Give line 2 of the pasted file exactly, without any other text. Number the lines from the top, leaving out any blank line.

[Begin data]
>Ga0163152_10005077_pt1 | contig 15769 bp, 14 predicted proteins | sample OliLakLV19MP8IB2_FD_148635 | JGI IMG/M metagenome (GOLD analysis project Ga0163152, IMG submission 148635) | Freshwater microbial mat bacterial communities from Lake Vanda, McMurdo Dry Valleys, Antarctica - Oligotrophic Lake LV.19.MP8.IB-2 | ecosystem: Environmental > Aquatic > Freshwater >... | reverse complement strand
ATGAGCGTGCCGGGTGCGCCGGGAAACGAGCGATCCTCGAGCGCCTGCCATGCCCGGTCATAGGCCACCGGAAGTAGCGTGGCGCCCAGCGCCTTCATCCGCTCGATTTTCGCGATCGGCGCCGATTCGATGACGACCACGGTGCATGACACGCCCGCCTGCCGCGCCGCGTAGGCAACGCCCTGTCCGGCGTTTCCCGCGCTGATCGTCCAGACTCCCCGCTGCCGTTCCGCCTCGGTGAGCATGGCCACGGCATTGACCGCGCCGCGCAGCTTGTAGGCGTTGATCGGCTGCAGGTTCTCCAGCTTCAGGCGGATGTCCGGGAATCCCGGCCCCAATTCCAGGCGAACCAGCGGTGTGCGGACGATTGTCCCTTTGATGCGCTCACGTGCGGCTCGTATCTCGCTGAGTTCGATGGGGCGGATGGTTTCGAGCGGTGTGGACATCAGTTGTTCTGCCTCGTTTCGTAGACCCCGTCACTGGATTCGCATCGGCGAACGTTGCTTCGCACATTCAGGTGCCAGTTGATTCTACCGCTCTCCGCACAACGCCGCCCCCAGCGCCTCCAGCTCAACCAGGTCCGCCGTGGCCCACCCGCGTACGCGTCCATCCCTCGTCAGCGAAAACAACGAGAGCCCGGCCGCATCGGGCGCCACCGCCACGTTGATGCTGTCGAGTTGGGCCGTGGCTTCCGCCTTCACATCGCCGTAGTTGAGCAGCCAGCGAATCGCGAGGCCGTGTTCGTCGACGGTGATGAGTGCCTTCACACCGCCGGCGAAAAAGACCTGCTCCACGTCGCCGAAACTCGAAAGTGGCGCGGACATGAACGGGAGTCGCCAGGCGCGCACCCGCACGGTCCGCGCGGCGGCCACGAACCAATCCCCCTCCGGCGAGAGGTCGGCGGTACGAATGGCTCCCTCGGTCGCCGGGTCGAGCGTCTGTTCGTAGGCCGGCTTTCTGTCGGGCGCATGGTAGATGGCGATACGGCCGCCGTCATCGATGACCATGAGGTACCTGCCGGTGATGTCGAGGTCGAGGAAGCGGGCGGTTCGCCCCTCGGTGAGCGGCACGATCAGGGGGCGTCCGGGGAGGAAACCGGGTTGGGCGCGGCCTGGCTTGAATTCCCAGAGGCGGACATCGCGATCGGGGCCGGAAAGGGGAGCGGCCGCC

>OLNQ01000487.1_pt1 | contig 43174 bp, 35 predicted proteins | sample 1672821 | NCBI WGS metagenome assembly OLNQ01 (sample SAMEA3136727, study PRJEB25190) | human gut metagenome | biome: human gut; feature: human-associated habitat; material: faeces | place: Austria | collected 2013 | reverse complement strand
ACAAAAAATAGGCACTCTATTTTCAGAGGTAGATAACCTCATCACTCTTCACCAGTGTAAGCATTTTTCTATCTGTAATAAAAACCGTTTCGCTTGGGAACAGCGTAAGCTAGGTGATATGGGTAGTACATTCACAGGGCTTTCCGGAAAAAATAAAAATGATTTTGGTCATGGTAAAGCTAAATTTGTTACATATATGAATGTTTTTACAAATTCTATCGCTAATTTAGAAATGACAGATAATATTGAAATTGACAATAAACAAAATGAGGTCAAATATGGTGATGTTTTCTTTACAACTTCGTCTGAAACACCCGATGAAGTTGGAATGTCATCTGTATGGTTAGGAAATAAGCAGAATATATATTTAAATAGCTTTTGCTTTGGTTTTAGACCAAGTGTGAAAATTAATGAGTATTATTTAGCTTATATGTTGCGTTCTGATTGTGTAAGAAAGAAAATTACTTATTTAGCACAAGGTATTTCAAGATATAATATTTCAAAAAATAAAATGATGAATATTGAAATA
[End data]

ATGAGCGTGCCGGGTGCGCCGGGAAACGAGCGATCCTCGAGCGCCTGCCATGCCCGGTCATAGGCCACCGGAAGTAGCGTGGCGCCCAGCGCCTTCATCCGCTCGATTTTCGCGATCGGCGCCGATTCGATGACGACCACGGTGCATGACACGCCCGCCTGCCGCGCCGCGTAGGCAACGCCCTGTCCGGCGTTTCCCGCGCTGATCGTCCAGACTCCCCGCTGCCGTTCCGCCTCGGTGAGCATGGCCACGGCATTGACCGCGCCGCGCAGCTTGTAGGCGTTGATCGGCTGCAGGTTCTCCAGCTTCAGGCGGATGTCCGGGAATCCCGGCCCCAATTCCAGGCGAACCAGCGGTGTGCGGACGATTGTCCCTTTGATGCGCTCACGTGCGGCTCGTATCTCGCTGAGTTCGATGGGGCGGATGGTTTCGAGCGGTGTGGACATCAGTTGTTCTGCCTCGTTTCGTAGACCCCGTCACTGGATTCGCATCGGCGAACGTTGCTTCGCACATTCAGGTGCCAGTTGATTCTACCGCTCTCCGCACAACGCCGCCCCCAGCGCCTCCAGCTCAACCAGGTCCGCCGTGGCCCACCCGCGTACGCGTCCATCCCTCGTCAGCGAAAACAACGAGAGCCCGGCCGCATCGGGCGCCACCGCCACGTTGATGCTGTCGAGTTGGGCCGTGGCTTCCGCCTTCACATCGCCGTAGTTGAGCAGCCAGCGAATCGCGAGGCCGTGTTCGTCGACGGTGATGAGTGCCTTCACACCGCCGGCGAAAAAGACCTGCTCCACGTCGCCGAAACTCGAAAGTGGCGCGGACATGAACGGGAGTCGCCAGGCGCGCACCCGCACGGTCCGCGCGGCGGCCACGAACCAATCCCCCTCCGGCGAGAGGTCGGCGGTACGAATGGCTCCCTCGGTCGCCGGGTCGAGCGTCTGTTCGTAGGCCGGCTTTCTGTCGGGCGCATGGTAGATGGCGATACGGCCGCCGTCATCGATGACCATGAGGTACCTGCCGGTGATGTCGAGGTCGAGGAAGCGGGCGGTTCGCCCCTCGGTGAGCGGCACGATCAGGGGGCGTCCGGGGAGGAAACCGGGTTGGGCGCGGCCTGGCTTGAATTCCCAGAGGCGGACATCGCGATCGGGGCCGGAAAGGGGAGCGGCCGCC